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Hidden Spring Wildflowers

Woodland Garden - brown and bare
We are all ready for Spring after the tough winter this year. But as we walk around the Nature Preserve, it seems that everything is still brown and bare, even though it’s April. When are the wildflowers going to come?

White Troutlily Fairy
Ah, you can’t just walk quickly through the woods and count on finding wildflowers. You must walk slowly and look carefully around your feet, because the early flowers are almost hidden. We have planted many varieties of these flowers in the Woodland Garden, including some that don’t grow back on the trails such as this white trout lily. They may be only 4 inches tall, and the plants that bloom have only two mottled leaves. The single leaves don’t produce flowers, but produce food for the entire colony. Since we planted these recently, the colony isn’t very big yet.

White Troutlily Star
When the sun comes out, the blossoms will point up, inviting any passing pollinators to stop by for a visit.

Twinleaf in Bloom
Twinleaf is another flower that starts small. The early leaves are small and kidney-shaped. As the season progresses, they become quite large. Twinleaf can be found in the Woodland Garden and along Little Huckleberry Creek where they will cover the hillside at their peak.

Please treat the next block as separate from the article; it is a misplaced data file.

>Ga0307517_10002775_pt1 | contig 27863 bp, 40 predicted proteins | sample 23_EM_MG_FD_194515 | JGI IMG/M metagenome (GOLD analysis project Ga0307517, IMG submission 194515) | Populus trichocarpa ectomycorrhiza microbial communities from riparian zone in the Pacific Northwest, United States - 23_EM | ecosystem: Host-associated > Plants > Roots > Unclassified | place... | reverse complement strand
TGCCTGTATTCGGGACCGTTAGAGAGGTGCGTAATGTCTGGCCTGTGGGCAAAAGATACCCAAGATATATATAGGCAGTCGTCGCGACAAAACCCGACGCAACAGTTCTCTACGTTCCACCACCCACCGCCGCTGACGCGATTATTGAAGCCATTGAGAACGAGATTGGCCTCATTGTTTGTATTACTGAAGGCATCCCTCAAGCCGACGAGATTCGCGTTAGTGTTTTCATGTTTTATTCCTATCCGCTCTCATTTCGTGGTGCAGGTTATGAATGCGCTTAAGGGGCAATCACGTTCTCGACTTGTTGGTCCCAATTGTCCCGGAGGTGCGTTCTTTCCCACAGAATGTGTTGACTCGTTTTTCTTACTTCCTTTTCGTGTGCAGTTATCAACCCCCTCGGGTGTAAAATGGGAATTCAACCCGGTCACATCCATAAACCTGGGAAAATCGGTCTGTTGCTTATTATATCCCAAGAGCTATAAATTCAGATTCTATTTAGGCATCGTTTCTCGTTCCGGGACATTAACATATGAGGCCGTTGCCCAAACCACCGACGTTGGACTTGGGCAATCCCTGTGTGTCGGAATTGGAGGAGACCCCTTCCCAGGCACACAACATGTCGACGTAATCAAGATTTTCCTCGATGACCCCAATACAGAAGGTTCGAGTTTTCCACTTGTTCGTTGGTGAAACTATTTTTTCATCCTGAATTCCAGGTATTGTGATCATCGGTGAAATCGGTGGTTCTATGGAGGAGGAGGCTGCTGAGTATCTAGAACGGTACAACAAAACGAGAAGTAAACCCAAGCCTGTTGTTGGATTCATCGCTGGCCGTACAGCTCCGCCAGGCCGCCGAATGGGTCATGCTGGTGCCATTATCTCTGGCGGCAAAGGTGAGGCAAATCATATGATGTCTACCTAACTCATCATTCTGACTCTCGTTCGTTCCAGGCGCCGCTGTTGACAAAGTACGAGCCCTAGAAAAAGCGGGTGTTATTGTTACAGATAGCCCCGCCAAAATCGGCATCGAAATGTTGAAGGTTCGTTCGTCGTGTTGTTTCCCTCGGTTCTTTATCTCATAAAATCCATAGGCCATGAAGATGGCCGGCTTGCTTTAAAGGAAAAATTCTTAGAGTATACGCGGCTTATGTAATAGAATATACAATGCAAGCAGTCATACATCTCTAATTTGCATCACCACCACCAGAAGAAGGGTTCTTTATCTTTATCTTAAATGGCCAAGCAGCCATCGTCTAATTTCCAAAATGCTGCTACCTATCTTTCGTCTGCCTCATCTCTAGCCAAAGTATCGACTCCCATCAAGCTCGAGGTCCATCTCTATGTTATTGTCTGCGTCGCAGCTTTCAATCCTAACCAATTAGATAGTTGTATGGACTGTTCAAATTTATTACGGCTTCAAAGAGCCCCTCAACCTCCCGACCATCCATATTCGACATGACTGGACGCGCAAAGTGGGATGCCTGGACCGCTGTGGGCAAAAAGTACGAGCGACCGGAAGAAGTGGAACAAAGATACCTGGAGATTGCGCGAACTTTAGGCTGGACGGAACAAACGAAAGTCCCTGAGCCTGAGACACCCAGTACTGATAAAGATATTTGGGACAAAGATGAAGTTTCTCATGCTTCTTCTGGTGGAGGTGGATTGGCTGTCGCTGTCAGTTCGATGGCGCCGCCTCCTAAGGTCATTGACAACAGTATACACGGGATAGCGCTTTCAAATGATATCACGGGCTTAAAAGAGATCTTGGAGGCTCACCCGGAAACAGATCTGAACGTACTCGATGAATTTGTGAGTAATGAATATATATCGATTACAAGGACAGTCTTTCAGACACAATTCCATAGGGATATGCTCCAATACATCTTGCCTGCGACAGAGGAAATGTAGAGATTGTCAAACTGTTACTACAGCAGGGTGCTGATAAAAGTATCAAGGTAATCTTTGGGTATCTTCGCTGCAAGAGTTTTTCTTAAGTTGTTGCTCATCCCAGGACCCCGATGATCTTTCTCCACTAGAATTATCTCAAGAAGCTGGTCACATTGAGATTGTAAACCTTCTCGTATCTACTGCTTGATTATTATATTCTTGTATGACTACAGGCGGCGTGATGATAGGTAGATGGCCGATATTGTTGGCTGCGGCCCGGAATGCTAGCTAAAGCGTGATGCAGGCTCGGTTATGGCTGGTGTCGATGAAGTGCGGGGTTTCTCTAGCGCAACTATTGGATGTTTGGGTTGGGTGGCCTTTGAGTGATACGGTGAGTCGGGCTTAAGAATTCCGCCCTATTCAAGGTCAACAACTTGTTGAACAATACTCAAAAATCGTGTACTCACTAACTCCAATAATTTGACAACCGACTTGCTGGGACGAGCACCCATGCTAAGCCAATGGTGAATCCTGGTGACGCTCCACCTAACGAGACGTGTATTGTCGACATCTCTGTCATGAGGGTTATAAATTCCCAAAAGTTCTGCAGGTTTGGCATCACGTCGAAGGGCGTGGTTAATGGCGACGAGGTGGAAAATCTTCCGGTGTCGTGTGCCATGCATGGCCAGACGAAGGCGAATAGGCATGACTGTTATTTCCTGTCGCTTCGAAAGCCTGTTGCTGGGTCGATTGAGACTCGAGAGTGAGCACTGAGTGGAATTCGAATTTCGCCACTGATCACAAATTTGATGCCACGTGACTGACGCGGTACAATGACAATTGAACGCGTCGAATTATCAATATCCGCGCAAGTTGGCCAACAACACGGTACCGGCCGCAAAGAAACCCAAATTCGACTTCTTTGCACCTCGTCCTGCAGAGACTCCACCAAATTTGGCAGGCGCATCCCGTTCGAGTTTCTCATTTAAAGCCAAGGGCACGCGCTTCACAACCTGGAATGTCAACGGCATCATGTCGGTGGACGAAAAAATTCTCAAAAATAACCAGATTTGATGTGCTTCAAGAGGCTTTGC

Dutchmans Breeches
Dutchman’s Breeches are settling in well at the Woodland Garden. Their white blossoms are said to look like the baggy pants a Dutchman might have worn, hanging upside down on an arching clothesline.

Bloodroot and Bee Closeup
Bloodroot is another native added to the Woodland Garden, and is one of the first to bloom in the early spring. The leaves sprout close together, embracing the flower stem that rises between them. The underground rhizome oozes an orange-red juice when cut, thus the name “bloodroot.” The blossom opens wide on sunny days, but closes up when it’s cloudy.

Trillium Duo
Sessile Trillium is the common species found at the Nature Preserve. “Sessile” means there is no stem between the blossom and the leaves. Look on the hillside across the creek for other varieties of trillium and see if you notice the difference. Every day in early spring is an adventure in discovery, as you watch closely for new flowers to poke their heads through the brown leaves!